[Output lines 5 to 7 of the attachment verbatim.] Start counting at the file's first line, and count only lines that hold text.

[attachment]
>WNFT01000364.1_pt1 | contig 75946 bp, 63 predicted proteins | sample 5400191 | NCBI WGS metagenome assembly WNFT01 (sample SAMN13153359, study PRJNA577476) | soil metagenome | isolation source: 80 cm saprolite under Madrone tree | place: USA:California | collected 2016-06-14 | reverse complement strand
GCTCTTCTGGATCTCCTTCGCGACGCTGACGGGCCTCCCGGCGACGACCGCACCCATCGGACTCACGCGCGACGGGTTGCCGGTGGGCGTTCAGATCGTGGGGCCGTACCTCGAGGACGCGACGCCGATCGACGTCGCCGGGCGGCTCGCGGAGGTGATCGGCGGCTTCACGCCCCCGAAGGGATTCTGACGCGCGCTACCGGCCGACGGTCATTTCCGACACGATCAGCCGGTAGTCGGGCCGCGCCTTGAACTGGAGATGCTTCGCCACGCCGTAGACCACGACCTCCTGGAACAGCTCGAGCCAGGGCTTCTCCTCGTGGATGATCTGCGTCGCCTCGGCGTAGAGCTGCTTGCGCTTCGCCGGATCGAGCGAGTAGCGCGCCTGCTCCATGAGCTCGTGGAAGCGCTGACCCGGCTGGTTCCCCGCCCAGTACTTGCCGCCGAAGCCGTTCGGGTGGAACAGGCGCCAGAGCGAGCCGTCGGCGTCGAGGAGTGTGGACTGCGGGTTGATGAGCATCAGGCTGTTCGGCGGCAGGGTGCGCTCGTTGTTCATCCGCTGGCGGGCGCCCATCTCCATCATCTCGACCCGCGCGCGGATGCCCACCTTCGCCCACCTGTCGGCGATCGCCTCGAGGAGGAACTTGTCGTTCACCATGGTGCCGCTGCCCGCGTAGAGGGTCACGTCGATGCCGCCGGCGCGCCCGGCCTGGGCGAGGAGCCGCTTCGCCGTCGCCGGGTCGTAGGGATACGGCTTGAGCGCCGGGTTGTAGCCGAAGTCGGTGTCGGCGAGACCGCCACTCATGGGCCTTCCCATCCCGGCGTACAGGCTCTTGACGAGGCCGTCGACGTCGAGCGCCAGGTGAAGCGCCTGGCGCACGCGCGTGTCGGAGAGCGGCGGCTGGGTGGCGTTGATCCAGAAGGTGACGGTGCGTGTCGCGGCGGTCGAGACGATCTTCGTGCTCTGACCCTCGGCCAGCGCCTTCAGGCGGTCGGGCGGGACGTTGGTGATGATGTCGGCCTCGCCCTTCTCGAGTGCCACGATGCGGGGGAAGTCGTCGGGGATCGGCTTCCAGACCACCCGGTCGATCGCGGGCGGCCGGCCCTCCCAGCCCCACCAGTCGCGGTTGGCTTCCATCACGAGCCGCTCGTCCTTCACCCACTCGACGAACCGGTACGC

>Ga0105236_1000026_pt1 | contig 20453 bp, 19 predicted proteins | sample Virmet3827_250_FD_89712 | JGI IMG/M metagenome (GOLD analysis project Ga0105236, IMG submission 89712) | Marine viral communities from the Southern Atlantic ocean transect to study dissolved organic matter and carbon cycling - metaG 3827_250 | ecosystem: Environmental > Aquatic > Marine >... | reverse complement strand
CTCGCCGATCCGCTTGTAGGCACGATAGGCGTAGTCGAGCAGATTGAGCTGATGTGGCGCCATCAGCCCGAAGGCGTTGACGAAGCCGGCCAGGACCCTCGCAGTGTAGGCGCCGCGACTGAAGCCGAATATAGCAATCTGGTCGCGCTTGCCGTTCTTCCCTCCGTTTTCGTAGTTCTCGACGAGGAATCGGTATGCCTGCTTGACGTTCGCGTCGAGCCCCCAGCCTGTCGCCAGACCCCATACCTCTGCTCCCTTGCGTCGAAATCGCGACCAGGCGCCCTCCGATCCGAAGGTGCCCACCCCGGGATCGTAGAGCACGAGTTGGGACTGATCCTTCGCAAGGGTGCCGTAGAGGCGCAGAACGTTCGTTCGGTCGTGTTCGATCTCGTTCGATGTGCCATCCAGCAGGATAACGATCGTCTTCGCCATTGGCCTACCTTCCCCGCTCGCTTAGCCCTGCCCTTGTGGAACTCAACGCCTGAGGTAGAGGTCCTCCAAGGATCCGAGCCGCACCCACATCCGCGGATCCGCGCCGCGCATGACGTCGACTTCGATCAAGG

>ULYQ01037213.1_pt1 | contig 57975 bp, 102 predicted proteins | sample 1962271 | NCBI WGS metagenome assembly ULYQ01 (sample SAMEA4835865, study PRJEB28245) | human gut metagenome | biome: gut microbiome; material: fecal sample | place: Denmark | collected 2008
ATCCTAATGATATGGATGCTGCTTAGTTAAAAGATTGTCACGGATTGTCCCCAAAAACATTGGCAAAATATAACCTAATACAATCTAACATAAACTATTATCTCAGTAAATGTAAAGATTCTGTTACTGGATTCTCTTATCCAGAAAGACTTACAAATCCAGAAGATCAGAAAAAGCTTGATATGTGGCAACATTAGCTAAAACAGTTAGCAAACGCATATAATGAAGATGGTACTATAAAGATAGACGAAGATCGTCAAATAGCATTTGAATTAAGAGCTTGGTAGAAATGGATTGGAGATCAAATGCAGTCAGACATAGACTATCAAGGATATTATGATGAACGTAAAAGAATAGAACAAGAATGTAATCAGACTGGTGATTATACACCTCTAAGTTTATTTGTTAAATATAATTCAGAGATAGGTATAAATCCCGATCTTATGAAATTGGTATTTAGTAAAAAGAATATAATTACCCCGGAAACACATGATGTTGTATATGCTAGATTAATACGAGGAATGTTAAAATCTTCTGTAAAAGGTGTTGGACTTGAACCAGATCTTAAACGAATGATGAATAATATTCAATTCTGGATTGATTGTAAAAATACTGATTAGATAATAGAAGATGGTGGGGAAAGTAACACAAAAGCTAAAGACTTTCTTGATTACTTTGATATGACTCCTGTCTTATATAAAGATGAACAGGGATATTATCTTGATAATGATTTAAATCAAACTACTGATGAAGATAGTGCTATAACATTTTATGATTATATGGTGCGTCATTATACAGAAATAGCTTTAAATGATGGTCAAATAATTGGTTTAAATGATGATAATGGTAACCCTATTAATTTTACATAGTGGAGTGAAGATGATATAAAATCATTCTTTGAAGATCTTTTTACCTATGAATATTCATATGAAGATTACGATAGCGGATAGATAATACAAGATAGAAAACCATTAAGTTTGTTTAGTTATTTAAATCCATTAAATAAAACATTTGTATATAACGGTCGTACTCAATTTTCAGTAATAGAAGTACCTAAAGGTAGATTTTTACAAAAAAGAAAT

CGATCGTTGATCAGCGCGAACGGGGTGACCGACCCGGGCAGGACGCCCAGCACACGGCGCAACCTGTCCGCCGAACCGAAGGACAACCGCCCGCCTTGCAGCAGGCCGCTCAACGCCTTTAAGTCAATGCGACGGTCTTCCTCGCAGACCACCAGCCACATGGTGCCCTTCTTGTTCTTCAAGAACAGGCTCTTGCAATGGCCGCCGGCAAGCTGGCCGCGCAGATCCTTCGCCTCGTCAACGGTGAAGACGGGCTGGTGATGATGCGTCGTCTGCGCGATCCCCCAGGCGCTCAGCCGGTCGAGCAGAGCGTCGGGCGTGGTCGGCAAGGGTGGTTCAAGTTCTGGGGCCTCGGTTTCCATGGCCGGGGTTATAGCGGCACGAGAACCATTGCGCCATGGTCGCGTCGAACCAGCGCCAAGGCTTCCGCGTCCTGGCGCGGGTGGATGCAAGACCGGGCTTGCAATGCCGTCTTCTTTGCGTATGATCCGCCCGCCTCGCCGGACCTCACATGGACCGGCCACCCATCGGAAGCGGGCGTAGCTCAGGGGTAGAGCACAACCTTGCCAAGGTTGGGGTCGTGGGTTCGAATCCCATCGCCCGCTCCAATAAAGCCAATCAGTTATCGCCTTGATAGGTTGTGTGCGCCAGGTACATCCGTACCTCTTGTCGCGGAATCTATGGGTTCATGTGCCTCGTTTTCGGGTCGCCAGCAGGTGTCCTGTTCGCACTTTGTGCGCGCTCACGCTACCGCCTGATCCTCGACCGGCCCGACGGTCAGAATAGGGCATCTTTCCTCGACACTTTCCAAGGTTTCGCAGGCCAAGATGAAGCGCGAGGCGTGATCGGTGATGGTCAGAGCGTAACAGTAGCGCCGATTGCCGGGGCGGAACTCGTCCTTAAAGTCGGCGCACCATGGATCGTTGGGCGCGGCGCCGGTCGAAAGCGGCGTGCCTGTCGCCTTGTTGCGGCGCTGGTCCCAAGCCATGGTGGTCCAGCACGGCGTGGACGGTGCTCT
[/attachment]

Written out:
>ULYQ01037213.1_pt1 | contig 57975 bp, 102 predicted proteins | sample 1962271 | NCBI WGS metagenome assembly ULYQ01 (sample SAMEA4835865, study PRJEB28245) | human gut metagenome | biome: gut microbiome; material: fecal sample | place: Denmark | collected 2008
ATCCTAATGATATGGATGCTGCTTAGTTAAAAGATTGTCACGGATTGTCCCCAAAAACATTGGCAAAATATAACCTAATACAATCTAACATAAACTATTATCTCAGTAAATGTAAAGATTCTGTTACTGGATTCTCTTATCCAGAAAGACTTACAAATCCAGAAGATCAGAAAAAGCTTGATATGTGGCAACATTAGCTAAAACAGTTAGCAAACGCATATAATGAAGATGGTACTATAAAGATAGACGAAGATCGTCAAATAGCATTTGAATTAAGAGCTTGGTAGAAATGGATTGGAGATCAAATGCAGTCAGACATAGACTATCAAGGATATTATGATGAACGTAAAAGAATAGAACAAGAATGTAATCAGACTGGTGATTATACACCTCTAAGTTTATTTGTTAAATATAATTCAGAGATAGGTATAAATCCCGATCTTATGAAATTGGTATTTAGTAAAAAGAATATAATTACCCCGGAAACACATGATGTTGTATATGCTAGATTAATACGAGGAATGTTAAAATCTTCTGTAAAAGGTGTTGGACTTGAACCAGATCTTAAACGAATGATGAATAATATTCAATTCTGGATTGATTGTAAAAATACTGATTAGATAATAGAAGATGGTGGGGAAAGTAACACAAAAGCTAAAGACTTTCTTGATTACTTTGATATGACTCCTGTCTTATATAAAGATGAACAGGGATATTATCTTGATAATGATTTAAATCAAACTACTGATGAAGATAGTGCTATAACATTTTATGATTATATGGTGCGTCATTATACAGAAATAGCTTTAAATGATGGTCAAATAATTGGTTTAAATGATGATAATGGTAACCCTATTAATTTTACATAGTGGAGTGAAGATGATATAAAATCATTCTTTGAAGATCTTTTTACCTATGAATATTCATATGAAGATTACGATAGCGGATAGATAATACAAGATAGAAAACCATTAAGTTTGTTTAGTTATTTAAATCCATTAAATAAAACATTTGTATATAACGGTCGTACTCAATTTTCAGTAATAGAAGTACCTAAAGGTAGATTTTTACAAAAAAGAAAT

CGATCGTTGATCAGCGCGAACGGGGTGACCGACCCGGGCAGGACGCCCAGCACACGGCGCAACCTGTCCGCCGAACCGAAGGACAACCGCCCGCCTTGCAGCAGGCCGCTCAACGCCTTTAAGTCAATGCGACGGTCTTCCTCGCAGACCACCAGCCACATGGTGCCCTTCTTGTTCTTCAAGAACAGGCTCTTGCAATGGCCGCCGGCAAGCTGGCCGCGCAGATCCTTCGCCTCGTCAACGGTGAAGACGGGCTGGTGATGATGCGTCGTCTGCGCGATCCCCCAGGCGCTCAGCCGGTCGAGCAGAGCGTCGGGCGTGGTCGGCAAGGGTGGTTCAAGTTCTGGGGCCTCGGTTTCCATGGCCGGGGTTATAGCGGCACGAGAACCATTGCGCCATGGTCGCGTCGAACCAGCGCCAAGGCTTCCGCGTCCTGGCGCGGGTGGATGCAAGACCGGGCTTGCAATGCCGTCTTCTTTGCGTATGATCCGCCCGCCTCGCCGGACCTCACATGGACCGGCCACCCATCGGAAGCGGGCGTAGCTCAGGGGTAGAGCACAACCTTGCCAAGGTTGGGGTCGTGGGTTCGAATCCCATCGCCCGCTCCAATAAAGCCAATCAGTTATCGCCTTGATAGGTTGTGTGCGCCAGGTACATCCGTACCTCTTGTCGCGGAATCTATGGGTTCATGTGCCTCGTTTTCGGGTCGCCAGCAGGTGTCCTGTTCGCACTTTGTGCGCGCTCACGCTACCGCCTGATCCTCGACCGGCCCGACGGTCAGAATAGGGCATCTTTCCTCGACACTTTCCAAGGTTTCGCAGGCCAAGATGAAGCGCGAGGCGTGATCGGTGATGGTCAGAGCGTAACAGTAGCGCCGATTGCCGGGGCGGAACTCGTCCTTAAAGTCGGCGCACCATGGATCGTTGGGCGCGGCGCCGGTCGAAAGCGGCGTGCCTGTCGCCTTGTTGCGGCGCTGGTCCCAAGCCATGGTGGTCCAGCACGGCGTGGACGGTGCTCT